Anatomy: It contains the organs used for breathing: the nose, pharynx, larynx, trachea, bronchi, bronchioles, lungs (including pleurae), intercostal muscles and diaphragm.
Physiology: This system is responsible for breathing, taking in oxygen (inhaling) and getting rid of carbon dioxide (exhaling).
The respiratory system does two very important things:
Brings oxygen into our bodies, which we need for our cells to live and function properly
Helps us get rid of carbon dioxide, which is a waste product of cellular function
The nose, pharynx, larynx, trachea and bronchi all work like a system of pipes through which the air is funneled down into the lungs.
Inhalation / Exhalation
Air enters the lungs through a system of pipes called the bronchi. These two pipes start from the bottom of the trachea as the left and right bronchi. From here the bronchioles branch out many times throughout the lungs. At the end of the bronchioles are little thin-walled air sacs or bubbles, known as the alveoli.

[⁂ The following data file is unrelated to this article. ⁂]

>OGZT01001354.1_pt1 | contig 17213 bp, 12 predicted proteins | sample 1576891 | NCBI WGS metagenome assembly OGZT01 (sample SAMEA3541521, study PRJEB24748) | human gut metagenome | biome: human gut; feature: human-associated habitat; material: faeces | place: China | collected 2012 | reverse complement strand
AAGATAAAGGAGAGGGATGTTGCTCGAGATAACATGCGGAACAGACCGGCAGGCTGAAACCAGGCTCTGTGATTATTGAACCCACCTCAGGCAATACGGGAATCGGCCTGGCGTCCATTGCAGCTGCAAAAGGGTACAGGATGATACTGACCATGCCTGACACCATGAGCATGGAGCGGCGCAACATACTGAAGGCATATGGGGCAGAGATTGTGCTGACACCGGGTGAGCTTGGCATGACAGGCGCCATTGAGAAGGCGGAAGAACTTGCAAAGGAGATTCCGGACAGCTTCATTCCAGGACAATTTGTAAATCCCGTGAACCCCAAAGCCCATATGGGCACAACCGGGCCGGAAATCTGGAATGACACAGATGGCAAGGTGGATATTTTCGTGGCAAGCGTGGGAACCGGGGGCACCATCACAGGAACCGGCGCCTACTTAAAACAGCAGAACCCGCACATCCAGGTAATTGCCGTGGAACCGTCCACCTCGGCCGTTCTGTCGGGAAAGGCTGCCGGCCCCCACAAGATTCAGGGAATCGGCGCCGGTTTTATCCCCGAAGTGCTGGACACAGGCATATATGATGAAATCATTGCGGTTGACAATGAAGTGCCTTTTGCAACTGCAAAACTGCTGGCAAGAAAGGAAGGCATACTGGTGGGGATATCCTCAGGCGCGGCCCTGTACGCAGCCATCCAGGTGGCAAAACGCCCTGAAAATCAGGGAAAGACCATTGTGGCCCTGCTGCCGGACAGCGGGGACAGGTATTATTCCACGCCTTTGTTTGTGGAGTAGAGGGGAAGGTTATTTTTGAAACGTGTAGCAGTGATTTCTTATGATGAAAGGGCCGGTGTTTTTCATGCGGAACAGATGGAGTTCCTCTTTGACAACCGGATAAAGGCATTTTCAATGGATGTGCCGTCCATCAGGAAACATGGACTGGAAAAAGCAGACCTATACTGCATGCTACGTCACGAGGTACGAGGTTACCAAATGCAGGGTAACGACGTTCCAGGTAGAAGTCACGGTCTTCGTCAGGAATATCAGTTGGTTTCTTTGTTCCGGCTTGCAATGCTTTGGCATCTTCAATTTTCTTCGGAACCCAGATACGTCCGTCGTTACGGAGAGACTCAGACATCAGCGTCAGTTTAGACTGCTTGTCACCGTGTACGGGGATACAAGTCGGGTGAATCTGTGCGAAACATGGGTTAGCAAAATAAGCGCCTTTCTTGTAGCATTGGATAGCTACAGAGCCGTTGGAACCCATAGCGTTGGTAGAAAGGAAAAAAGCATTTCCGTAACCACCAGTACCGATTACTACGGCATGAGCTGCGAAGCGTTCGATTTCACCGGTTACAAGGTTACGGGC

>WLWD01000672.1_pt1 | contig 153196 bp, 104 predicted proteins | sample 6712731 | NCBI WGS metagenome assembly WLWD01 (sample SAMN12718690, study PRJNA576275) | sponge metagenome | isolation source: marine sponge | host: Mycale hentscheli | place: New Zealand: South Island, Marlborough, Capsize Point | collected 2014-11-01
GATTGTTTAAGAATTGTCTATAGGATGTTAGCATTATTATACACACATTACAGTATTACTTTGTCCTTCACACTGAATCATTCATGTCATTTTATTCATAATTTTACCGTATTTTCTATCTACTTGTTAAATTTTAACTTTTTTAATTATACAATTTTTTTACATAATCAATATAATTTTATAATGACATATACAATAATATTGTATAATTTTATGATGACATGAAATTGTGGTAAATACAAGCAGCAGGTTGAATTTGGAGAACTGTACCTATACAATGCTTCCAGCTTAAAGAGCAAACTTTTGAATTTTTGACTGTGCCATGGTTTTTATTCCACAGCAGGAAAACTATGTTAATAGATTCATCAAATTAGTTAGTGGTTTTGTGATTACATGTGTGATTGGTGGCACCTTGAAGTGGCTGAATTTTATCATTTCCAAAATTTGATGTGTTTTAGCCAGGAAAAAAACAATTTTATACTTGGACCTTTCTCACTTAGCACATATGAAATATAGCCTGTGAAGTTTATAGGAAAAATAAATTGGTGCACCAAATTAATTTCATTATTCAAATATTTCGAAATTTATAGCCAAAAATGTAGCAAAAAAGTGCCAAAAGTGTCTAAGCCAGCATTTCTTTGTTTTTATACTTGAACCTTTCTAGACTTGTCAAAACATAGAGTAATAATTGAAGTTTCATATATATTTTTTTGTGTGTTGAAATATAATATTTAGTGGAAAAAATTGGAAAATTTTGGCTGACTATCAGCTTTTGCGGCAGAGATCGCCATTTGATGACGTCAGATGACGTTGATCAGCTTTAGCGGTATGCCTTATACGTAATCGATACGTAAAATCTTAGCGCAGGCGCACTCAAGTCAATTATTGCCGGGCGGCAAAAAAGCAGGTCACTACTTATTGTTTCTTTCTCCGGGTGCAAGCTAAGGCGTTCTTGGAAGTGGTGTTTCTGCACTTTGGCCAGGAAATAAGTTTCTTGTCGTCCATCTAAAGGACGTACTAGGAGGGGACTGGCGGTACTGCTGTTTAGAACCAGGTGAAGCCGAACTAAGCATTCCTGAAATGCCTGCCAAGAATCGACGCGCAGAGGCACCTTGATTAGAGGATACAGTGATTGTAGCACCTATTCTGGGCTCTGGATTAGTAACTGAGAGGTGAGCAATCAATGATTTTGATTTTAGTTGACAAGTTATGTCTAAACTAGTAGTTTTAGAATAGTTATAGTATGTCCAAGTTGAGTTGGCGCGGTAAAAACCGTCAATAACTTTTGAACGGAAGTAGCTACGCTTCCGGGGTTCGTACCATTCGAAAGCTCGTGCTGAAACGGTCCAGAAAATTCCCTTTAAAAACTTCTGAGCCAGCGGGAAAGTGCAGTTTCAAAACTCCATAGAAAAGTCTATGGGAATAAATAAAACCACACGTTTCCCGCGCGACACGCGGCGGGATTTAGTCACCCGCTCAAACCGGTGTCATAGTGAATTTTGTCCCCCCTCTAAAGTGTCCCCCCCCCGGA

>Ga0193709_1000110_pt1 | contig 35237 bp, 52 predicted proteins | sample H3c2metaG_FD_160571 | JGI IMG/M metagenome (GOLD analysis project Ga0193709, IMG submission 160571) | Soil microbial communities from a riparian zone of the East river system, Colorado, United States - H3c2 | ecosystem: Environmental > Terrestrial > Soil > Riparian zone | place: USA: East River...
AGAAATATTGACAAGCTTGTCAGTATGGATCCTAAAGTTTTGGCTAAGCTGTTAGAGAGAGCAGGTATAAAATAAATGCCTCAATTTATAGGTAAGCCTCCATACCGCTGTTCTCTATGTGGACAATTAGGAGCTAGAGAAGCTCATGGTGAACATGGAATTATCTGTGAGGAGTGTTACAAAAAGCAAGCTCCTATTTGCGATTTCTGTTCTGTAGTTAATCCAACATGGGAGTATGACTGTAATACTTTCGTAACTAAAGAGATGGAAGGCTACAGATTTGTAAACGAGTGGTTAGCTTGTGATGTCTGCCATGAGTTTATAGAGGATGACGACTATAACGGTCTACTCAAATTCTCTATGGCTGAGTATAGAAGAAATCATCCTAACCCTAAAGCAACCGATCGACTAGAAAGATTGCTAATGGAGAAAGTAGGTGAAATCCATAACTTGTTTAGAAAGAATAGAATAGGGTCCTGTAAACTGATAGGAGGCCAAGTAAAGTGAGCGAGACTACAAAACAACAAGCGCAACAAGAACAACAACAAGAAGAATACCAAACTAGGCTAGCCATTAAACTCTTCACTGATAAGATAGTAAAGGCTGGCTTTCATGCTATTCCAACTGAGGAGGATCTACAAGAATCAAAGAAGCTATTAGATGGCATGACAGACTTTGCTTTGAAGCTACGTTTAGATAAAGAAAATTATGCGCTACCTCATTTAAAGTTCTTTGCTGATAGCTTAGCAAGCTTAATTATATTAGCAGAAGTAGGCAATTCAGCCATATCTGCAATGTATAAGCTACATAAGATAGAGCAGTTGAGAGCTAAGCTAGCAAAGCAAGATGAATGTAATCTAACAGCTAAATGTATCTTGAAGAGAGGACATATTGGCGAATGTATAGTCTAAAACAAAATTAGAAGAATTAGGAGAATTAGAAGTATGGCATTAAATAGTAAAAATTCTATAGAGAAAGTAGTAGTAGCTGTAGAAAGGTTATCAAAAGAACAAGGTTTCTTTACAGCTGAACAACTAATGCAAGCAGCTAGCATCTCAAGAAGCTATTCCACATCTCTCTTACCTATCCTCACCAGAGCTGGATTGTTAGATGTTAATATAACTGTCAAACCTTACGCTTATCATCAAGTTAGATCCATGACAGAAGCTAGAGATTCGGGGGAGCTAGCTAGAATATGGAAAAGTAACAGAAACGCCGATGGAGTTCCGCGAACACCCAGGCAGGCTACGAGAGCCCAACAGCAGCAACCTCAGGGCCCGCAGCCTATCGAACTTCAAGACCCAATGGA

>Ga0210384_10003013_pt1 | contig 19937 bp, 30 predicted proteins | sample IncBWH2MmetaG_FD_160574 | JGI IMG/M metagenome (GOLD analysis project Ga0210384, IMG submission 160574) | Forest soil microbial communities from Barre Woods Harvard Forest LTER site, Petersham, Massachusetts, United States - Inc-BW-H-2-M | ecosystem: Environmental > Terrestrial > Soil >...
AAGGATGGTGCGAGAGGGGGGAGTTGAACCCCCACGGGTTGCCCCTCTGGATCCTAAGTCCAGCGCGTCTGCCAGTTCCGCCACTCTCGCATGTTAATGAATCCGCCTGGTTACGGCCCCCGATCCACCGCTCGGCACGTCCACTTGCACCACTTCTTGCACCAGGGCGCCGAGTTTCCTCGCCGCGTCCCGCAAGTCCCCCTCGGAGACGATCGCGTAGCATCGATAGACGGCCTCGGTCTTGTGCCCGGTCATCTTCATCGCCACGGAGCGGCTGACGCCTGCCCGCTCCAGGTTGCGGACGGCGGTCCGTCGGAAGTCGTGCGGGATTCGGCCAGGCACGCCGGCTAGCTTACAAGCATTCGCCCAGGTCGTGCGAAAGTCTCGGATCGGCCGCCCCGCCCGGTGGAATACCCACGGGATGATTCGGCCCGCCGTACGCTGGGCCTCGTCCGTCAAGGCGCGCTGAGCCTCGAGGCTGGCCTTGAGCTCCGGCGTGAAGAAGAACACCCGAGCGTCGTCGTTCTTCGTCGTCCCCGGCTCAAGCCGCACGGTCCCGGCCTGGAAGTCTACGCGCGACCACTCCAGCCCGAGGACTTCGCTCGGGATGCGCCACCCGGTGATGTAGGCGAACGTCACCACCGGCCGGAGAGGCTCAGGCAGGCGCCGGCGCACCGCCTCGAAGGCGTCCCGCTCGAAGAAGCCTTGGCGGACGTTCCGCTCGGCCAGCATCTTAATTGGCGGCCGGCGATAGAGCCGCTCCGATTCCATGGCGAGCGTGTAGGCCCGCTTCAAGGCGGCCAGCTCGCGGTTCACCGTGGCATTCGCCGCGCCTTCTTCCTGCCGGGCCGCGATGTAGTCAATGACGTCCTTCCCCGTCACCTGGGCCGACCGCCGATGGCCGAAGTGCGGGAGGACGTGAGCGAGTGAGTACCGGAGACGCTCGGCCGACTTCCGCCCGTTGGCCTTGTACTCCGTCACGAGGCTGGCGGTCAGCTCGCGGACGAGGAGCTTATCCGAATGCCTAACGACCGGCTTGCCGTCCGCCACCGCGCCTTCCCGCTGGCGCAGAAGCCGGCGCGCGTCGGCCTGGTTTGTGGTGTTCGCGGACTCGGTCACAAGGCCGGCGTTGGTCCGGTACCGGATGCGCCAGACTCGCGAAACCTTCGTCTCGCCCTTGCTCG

Gas exchange takes place between the air and the blood in the alveoli. Covering each alveolus is a whole network of capillaries.
The lungs are covered by smooth membranes (pleurae). The pleurae have two layers:
A visceral layer- sticks to the outside surface of the lungs
A parietal layer- lines the inside of the chest wall (rib cage)
The pleurae are important because they help us breathe in and out smoothly, without any friction.
When we breathe in, the diaphragm contracts and flattens out, expanding the space in the chest and drawing air into the lungs.
When we breathe out, the diaphragm relaxes and draws upward, reducing the space in the chest cavity.
Other muscles, including the muscles between your ribs (called intercostal muscles), also help by moving your ribcage in and out.
The right lung is divided into three lobes (superior, middle, and inferior). This lung is larger.
The left lung is divided into two lobes (upper and lower). The cardiac notch, a space or notch for the heart, is on the left lung.